Definition of acacia in English:

acacia

(also acacia tree)

noun

  • A tree or shrub of warm climates which bears spikes or clusters of yellow or white flowers and is typically thorny.

    Also called wattle, especially in Australia
    • ‘Ngar said authorities in the past introduced pioneer species such as acacias and eucalypts that adapted quickly to badly eroded areas on barren land.’
    • ‘Spread out below the ridge is a remarkable expanse of woodlands, an acacia and eucalypt plain of shimmering leaf canopy that extends to the coast.’
    • ‘Scattered trees, mainly acacias and junipers, dot the savanna.’
    • ‘That is where you've got grazing land largely, and it appears that the woody vegetation, trees, eucalypts and acacias, native pines and other shrubs, are becoming denser and denser.’
    • ‘Alerted by phone, the local authorities had come to see what was happening in Mekhembar, a village of 1,500 people set among thorny acacias and baobab trees with their bulging trunks.’
    • ‘The place I chose is under a small-leaved acacia tree, with a little direct sun on the water in the morning.’
    • ‘The expanse of space south of Arcadia up the steep ridge will, over a period of some 20 years, be denuded of its black wattles and gum trees, and be replaced with indigenous acacias and proteas.’
    • ‘A well-planted aviary, especially with native species of trees or shrubs like acacia or eucalyptus, is ideal.’
    • ‘A bachelor group will arrive at a promising nesting site (adorned with lots of acacia or palm trees, and usually near water), and the males will quickly begin constructing their beautiful vase-like nests out of grass.’
    • ‘When particular plants flower in sequence, I have seen the same natural area bathed in the yellow of acacias, white of tea-trees, or pink and purple.’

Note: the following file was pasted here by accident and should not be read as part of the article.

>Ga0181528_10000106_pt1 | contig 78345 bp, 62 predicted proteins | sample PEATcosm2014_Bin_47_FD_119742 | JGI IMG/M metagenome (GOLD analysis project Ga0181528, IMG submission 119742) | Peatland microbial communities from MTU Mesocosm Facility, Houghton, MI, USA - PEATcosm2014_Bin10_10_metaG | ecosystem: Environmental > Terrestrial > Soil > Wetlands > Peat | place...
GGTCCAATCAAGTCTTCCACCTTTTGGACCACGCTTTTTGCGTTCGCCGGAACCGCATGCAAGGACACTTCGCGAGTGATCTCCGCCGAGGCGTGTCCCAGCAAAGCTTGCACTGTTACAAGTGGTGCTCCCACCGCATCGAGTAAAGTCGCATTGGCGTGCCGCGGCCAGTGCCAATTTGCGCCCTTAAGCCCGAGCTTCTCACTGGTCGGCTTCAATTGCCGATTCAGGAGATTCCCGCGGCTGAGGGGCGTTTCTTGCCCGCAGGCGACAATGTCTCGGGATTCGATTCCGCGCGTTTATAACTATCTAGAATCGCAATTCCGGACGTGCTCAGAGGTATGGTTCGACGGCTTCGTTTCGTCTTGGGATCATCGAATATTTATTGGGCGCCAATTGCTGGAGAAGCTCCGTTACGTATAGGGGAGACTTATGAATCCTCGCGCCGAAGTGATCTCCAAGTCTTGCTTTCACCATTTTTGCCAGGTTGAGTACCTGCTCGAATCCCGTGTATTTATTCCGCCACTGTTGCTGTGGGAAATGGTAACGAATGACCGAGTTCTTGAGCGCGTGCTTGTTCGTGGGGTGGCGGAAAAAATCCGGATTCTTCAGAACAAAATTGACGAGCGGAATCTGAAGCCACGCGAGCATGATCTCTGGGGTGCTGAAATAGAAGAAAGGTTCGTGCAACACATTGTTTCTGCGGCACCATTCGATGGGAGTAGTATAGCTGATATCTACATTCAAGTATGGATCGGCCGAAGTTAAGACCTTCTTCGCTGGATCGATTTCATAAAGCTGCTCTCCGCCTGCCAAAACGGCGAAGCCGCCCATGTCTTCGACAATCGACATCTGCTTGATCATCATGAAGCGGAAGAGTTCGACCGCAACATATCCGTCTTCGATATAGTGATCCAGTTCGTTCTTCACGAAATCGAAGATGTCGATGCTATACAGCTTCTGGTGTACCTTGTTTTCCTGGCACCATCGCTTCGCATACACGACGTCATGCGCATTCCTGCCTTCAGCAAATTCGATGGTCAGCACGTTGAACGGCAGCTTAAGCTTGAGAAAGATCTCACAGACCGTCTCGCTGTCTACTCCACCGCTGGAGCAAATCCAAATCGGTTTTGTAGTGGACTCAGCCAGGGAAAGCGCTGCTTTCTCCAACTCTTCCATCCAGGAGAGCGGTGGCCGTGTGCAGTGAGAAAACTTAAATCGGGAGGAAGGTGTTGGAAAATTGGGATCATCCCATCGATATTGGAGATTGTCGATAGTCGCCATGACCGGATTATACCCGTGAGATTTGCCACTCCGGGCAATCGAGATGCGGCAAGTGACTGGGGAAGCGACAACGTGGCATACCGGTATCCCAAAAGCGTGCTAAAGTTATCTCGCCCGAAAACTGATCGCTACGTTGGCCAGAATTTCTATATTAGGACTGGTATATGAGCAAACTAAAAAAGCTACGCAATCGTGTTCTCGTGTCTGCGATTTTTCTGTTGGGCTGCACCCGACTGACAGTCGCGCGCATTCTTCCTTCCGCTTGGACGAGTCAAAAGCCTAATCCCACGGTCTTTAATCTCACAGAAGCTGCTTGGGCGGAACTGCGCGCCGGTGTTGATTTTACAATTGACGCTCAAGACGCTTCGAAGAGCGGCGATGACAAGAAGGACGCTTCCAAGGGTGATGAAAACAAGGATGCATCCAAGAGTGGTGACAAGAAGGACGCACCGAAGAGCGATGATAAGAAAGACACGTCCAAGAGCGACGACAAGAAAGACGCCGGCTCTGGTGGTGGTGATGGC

• ‘THESE LITTLE acacia and bird cherry trees look a little out of place as they rock in tandem with the waves in the backwaters.’
    • ‘I was once asked by my neighbours whether I would mind very much if they were to hop across and chop down the acacias and pines at the bottom of our garden.’
    • ‘Kruger spreads over nearly 20,000 sq km of unspoilt scrubland punctuated by acacia and mopane trees.’
    • ‘There is the touch of the camel-thorn acacia that has just been grazed by a giraffe, and the smell of wild sage as you brush past it in the bush.’
    • ‘Even the ostrich squawk as they make their way across the sandvelt to open marshlands and savannahs dotted with acacia, baobab trees and wild sage bushes.’
    • ‘No people, no houses, no cars, just a wilderness of river-gum trees lining ancient waterless riverbeds, acacias, spinifex grasses and spooky giant termite mounds.’
    • ‘The Plaza, with its canopy of acacias, jacarandas and monkey-puzzles offers an oasis of calm from both the traffic noise and soaring heat of midday.’
    • ‘In and around the Olympic village, acacias and evergreen Holm oaks are given prominence.’
    • ‘One day Rabbit sat down beside a flowering acacia tree and looked up at the bright yellow flowers, the rough bark and the sturdy limbs stretching toward the sun.’
    • ‘The A to Z of conservatory plants starts with the feathery yellow flowers of the acacia in bloom from December to March.’

Origin

Late Middle English: via Latin from Greek akakia.

Pronunciation:

acacia

/əˈkeɪʃə/